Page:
Monday, 2 November 2015

Running the big ship gauntlet to St Bees & Keswick Islands

16 October 2015

After a very good night’s sleep at Curlew Island we were up and away early for our 48 nautical mile hop further North to an anchorage between Keswick and St Bees Island. The wind was again around 20 knots from the South East so we were running down wind with poled out headsail yet again. A fair sized swell was rolling under our hull which saw us surfing down the face of some of the larger ones.
Our course took us through the bulk carrier anchorage off the Hay Point coal loading terminal which provided some minor fun and games. We would be heading for a path between anchored ships only to have one of them get underway to take on their load of coal for transporting to energy hungry countries such as China, Japan or India. We managed to thread our way through safely and were just beginning to relax when we hooked a good sized fish.
Ships on the horizon, a large swell about to sweep under the stern of the boat and a very happy Karen with her catch.
It was Karen’s turn to land the nice spotted mackerel which she efficiently beheaded, bled, gutted, steaked, bagged and stowed in the freezer in minutes. A sterling performance considering how bouncy it was out on the stern in the lumpy sea state. After doing such a fine job Rob considered it unfair for her to have to prepare lunch so whipped up his specialty tailor made for when things are bumpy in the galley.

Not quite up to Our Dreamtime's usual culinary levels but a cup of hot noodles was the perfect lunch in the bumpy sea.
As we drew level with the port of Mackay our AIS (Automatic Identification System) warned us of a ship heading our way. As we veered around rolling with the swells, it indicated that if it and we maintained our current course and speeds our CPA (Closest Point of Approach) would see us pass in front of the ship by somewhere between one nautical mile and zero. We consider anything under a mile as too close for comfort and zero is a collision course which would really spoil our day.

From here one nautical mile away this ship traveling at 10.6 knots could potentially run us down in less than five minutes. Many ships travel much faster further reducing the timeframe.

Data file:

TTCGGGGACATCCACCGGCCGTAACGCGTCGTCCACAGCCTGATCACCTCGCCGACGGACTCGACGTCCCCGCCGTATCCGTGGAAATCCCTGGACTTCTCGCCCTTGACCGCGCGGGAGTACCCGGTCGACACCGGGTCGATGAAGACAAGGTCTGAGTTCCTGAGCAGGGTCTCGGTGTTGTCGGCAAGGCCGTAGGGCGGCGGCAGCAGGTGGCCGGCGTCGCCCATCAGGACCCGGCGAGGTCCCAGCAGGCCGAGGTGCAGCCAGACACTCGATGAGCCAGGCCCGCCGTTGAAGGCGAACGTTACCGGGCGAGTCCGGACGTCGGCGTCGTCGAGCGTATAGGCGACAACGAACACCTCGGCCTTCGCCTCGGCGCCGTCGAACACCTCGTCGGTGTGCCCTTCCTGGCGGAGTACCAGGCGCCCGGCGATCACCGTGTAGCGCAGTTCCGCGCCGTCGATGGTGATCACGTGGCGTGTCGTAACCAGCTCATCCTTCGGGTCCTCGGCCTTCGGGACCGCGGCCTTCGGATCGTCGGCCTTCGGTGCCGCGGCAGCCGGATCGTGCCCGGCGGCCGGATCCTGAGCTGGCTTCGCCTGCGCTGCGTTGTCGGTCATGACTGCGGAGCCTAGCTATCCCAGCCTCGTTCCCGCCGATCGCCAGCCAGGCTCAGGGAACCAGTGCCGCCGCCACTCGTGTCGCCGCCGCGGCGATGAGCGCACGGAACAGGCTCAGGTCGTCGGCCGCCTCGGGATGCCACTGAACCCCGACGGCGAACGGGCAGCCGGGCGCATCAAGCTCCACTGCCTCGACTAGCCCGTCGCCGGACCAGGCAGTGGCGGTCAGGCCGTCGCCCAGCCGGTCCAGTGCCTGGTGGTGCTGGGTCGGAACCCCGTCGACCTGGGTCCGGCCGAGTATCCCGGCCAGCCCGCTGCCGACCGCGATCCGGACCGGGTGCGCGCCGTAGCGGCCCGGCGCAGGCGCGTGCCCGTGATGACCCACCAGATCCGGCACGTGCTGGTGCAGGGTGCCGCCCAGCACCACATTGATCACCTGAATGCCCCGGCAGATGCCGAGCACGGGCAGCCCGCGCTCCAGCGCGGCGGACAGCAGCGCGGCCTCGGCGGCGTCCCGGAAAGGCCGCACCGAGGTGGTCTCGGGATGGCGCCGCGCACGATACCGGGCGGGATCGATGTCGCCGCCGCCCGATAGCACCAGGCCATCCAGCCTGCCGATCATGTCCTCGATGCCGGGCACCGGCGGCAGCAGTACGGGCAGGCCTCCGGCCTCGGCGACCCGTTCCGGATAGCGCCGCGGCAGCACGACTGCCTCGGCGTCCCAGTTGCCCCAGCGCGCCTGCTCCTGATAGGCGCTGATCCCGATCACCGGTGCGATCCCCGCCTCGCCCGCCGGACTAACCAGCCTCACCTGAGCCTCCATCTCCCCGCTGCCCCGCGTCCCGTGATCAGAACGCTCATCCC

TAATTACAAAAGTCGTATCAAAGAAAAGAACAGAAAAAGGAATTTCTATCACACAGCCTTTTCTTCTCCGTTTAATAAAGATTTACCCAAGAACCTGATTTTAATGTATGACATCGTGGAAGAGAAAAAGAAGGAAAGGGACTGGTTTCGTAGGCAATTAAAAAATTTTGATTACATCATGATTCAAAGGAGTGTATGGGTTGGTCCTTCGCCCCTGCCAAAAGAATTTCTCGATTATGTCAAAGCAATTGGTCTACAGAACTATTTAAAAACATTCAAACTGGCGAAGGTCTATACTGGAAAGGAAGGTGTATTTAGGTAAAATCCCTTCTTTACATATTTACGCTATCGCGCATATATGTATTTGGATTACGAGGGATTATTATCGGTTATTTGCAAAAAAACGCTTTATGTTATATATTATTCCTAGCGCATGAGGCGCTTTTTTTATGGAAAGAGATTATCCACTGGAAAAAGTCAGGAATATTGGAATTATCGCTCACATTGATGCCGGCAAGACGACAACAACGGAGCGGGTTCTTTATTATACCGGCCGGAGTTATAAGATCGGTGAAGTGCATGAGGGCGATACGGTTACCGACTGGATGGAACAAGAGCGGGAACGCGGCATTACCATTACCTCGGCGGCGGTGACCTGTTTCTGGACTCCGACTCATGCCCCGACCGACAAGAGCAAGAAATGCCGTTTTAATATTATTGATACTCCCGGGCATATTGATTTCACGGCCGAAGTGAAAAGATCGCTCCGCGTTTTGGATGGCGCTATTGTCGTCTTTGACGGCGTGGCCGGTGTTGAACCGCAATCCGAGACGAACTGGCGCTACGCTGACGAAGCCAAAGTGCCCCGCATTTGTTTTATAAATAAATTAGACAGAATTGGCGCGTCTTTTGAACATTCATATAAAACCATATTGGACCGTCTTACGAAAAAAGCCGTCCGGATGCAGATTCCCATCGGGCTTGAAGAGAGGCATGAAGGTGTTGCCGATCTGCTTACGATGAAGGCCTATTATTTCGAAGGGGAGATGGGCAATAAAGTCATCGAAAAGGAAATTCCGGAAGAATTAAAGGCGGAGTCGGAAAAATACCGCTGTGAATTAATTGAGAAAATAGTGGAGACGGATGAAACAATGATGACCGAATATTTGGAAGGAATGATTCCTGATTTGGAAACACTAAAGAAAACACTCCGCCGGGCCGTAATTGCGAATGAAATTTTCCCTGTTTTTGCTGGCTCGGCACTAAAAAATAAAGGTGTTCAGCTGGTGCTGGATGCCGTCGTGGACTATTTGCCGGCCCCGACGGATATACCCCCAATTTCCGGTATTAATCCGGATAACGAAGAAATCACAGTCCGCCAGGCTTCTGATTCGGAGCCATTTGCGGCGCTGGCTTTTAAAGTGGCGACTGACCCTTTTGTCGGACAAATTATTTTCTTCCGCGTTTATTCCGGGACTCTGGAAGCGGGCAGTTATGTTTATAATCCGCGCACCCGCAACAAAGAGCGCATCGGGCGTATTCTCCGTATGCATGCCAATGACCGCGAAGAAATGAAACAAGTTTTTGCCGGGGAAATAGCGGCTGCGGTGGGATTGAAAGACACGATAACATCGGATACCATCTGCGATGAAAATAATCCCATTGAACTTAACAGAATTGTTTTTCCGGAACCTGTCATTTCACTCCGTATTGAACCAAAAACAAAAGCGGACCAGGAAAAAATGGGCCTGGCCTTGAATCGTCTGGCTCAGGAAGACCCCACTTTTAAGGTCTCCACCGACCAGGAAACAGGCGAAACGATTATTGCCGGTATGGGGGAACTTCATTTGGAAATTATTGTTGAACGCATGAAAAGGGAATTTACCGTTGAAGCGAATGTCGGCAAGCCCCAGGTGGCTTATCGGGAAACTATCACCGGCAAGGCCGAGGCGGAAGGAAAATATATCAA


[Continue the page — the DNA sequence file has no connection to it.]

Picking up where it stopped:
Our AIS display provides all the data needed to make informed decisions to avoid potential disasters including the name and call sign of the other vessel so we can call them on radio and verify each others intentions. 
In this situation we would normally slow the boat down and alter course to pass behind the ship but sailing downwind with poled out headsail it’s easier said than done. We elected to start the engine to speed the boat up a bit so we could cross in front earlier but we also took some insurance. A great beauty of AIS is that it identifies the approaching ship by name so we called up Thrasher on the radio and were able to make sure they were aware of us ahead. We advised them of our plans and they kindly said they would alter course to starboard to provide a greater margin of safety.  You have to love the combination of technology and a considerate ship’s master.

Thrasher punching into the swell and passing safely astern of us after we sped up and it altered course to starboard.
We were able to sail right into the channel between Keswick and St Bees Island before furling away the headsail, main and dropping the mizzen. Picking a spot to anchor where we would be clear of the fringing reefs and not have our mast shortened by light aircraft landing on Keswick’s strip was the next challenge. The current through the channel runs quite strongly so you can expect to change direction by 180 degrees as the tide changes so you need to allow plenty of swing room which can be easier said than done in the depths you need to anchor in to avoid the coral.
Curlew Island to St Bees/Keswick Islands - 48.3 Nautical Miles - 7 Hours 49 Minutes
Average Speed 6.0 knots - High Speed 8.0 knots
At anchor in the passage between Keswick and St Bees Islands.

We anchored just out of the approach to the airstrip and were over flown a few of times.
We baked some of the day’s catch in the barbecue for dinner that night which provided a great full stop on an interesting day's sailing.

The BBQ baked mackerel was very nice after our slightly more basic lunch on passage.
You can find many of Karen's recipes in the Our Galley page of our blog.
Our progress North since leaving Rosslyn Bay Marina.

Sorry! No sunset photo this time as the high hills of Keswick Island blocked our view. Good night.

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